Michael: We arrived home to find a tree across our driveway and crunching our neighbor’s car. I saw it as an opportunity to go purchase more play toys and told my wife, “Well, I guess I need to purchase a chainsaw.”
Fire depatment? Why them I thought. But I knew to just wait. This turned out to be another one of those times where my North American thinking seemed perfectly logical but was wrong.
Graciela: My husband did give me a strange look, but he is learning that not everything in Colombia is done the same it is in the United States. In Bogotá you can’t just cut down a tree. They are protected. So if a tree falls a government authority must document what has happened. In this case it is the fire department.
Michael: After my wife explained everything the idea makes sense to me. There are over eight million people in the city with a population density of about 4,310 inhabitants per square kilometer. Basically it is a concrete jungle. Trees are important to the health of the city and the people. The government has taken steps to protect them.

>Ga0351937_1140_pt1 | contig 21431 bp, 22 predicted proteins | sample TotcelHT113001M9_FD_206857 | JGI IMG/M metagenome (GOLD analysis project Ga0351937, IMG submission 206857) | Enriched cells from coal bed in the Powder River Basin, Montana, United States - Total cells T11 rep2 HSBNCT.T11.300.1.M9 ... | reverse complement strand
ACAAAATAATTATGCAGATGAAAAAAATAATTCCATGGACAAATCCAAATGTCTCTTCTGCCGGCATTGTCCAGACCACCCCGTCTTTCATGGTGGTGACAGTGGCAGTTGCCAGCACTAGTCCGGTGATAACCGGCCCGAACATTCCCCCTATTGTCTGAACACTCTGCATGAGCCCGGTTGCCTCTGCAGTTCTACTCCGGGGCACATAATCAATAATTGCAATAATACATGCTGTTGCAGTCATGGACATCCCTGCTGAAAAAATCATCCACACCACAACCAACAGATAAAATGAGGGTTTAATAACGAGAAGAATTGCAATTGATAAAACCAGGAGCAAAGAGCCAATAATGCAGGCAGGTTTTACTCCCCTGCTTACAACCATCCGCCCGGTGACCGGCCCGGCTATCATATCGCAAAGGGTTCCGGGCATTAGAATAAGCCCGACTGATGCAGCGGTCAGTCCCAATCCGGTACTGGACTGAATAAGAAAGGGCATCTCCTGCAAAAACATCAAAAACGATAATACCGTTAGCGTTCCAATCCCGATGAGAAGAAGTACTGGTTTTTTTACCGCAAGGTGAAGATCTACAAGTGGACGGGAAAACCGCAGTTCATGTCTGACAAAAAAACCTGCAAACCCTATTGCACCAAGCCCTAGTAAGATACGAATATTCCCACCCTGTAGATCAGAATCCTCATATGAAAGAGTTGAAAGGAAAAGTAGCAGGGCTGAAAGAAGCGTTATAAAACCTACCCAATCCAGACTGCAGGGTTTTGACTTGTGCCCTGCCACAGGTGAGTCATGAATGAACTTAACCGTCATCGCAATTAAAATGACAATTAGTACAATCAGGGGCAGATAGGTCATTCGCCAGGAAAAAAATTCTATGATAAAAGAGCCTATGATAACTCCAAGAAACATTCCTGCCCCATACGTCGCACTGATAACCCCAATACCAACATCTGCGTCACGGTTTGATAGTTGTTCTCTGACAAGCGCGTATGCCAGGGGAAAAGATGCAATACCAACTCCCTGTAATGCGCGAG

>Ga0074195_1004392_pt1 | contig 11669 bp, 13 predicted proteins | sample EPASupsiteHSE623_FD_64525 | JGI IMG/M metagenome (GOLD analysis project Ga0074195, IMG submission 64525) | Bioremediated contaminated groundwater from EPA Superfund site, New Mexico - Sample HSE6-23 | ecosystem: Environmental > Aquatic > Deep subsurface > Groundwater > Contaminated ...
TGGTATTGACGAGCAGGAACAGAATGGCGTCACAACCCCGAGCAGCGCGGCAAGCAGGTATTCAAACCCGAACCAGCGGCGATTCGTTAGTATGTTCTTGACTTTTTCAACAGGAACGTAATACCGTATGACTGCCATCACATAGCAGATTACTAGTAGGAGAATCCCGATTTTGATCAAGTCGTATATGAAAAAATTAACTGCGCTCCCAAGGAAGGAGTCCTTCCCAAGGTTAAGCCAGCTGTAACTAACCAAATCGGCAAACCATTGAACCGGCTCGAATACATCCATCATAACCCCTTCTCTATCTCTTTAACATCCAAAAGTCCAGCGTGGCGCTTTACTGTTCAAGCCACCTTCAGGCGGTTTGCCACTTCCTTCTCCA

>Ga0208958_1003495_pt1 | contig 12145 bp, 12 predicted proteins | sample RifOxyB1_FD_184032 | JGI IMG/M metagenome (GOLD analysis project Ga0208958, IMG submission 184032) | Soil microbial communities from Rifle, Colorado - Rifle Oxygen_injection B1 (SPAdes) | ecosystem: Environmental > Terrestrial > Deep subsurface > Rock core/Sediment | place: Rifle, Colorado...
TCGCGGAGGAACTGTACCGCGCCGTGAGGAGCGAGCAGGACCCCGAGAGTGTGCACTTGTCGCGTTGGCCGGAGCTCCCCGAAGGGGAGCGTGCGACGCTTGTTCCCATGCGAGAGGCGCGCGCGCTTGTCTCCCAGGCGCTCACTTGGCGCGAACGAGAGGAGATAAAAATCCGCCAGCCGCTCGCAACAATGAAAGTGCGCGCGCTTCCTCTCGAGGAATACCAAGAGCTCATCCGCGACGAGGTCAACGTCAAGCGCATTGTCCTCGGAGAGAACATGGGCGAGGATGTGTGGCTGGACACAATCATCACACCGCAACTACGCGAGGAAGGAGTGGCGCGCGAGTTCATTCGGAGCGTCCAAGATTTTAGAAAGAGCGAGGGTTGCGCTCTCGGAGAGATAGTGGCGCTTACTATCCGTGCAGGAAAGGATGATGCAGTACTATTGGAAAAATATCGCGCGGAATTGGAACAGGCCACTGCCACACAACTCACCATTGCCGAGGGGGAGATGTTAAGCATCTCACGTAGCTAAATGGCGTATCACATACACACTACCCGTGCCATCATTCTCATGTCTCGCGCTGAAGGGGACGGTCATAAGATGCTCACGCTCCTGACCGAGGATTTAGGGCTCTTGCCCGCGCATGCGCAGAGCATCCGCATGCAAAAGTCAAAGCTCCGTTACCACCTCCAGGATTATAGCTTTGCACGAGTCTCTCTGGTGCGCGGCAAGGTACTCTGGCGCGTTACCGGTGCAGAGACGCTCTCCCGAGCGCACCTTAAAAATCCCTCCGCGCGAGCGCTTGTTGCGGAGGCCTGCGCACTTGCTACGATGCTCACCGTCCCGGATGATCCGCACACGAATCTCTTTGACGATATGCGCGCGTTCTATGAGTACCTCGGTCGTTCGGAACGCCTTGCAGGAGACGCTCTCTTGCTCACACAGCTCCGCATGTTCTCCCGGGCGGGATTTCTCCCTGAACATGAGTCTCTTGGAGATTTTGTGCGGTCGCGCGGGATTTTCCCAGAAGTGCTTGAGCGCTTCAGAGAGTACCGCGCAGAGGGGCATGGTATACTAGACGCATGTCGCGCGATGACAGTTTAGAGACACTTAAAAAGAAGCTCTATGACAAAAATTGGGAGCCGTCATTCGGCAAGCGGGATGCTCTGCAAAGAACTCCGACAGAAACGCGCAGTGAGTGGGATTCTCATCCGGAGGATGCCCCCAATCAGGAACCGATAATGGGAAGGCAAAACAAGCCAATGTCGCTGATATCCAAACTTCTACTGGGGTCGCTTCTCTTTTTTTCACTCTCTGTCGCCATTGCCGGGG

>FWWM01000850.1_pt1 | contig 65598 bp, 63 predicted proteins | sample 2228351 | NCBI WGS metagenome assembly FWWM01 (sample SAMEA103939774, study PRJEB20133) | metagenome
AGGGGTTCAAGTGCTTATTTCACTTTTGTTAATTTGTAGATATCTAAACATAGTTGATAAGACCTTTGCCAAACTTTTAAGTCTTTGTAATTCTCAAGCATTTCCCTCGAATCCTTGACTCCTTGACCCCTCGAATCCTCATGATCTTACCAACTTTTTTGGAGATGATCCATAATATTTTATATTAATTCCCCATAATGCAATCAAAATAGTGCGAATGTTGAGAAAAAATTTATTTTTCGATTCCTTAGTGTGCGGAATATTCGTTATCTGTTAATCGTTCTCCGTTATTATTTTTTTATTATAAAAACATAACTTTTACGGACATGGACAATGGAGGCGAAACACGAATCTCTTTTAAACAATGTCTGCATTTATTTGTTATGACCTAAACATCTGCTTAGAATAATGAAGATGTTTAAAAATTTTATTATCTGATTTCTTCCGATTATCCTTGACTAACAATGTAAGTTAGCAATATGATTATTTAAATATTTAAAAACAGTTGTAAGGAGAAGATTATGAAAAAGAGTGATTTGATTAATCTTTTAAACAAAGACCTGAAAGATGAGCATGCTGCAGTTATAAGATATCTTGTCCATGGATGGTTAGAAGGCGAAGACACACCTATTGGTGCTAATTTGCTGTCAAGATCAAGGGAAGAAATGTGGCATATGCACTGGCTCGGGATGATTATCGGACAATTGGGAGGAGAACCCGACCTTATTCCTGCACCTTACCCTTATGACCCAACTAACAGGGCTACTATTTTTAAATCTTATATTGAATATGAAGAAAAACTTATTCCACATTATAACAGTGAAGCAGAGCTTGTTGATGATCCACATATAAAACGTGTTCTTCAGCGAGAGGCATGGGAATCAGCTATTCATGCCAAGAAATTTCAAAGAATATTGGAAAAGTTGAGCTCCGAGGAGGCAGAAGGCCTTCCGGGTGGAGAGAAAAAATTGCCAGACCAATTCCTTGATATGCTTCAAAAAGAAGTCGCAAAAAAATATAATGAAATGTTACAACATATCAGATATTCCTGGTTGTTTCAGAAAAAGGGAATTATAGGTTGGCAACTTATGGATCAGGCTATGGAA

Graciela: The bomberos (firemen) from the Suba division showed up within an hour after my call. All were very polite and professional in their manner.
I’ve cut my share of trees in the USA. Chainsaw safety was learned early in life. Then experience taught me about the “spring poles” or those branches that are bent and twisted under the weight of the tree then just spring at you when the pressure is released. These firemen observed all the safety rules and in addition paid very close attention to making sure their actions did not cause more damage. They impressed me.
Graciela: In just a little over an hour they cut up everything and stacked the wood. I signed the paper attesting to their excellent job.
Michael: So, if you are an expat living in Bogotá and a tree falls in your yard, now you know to call the fire department.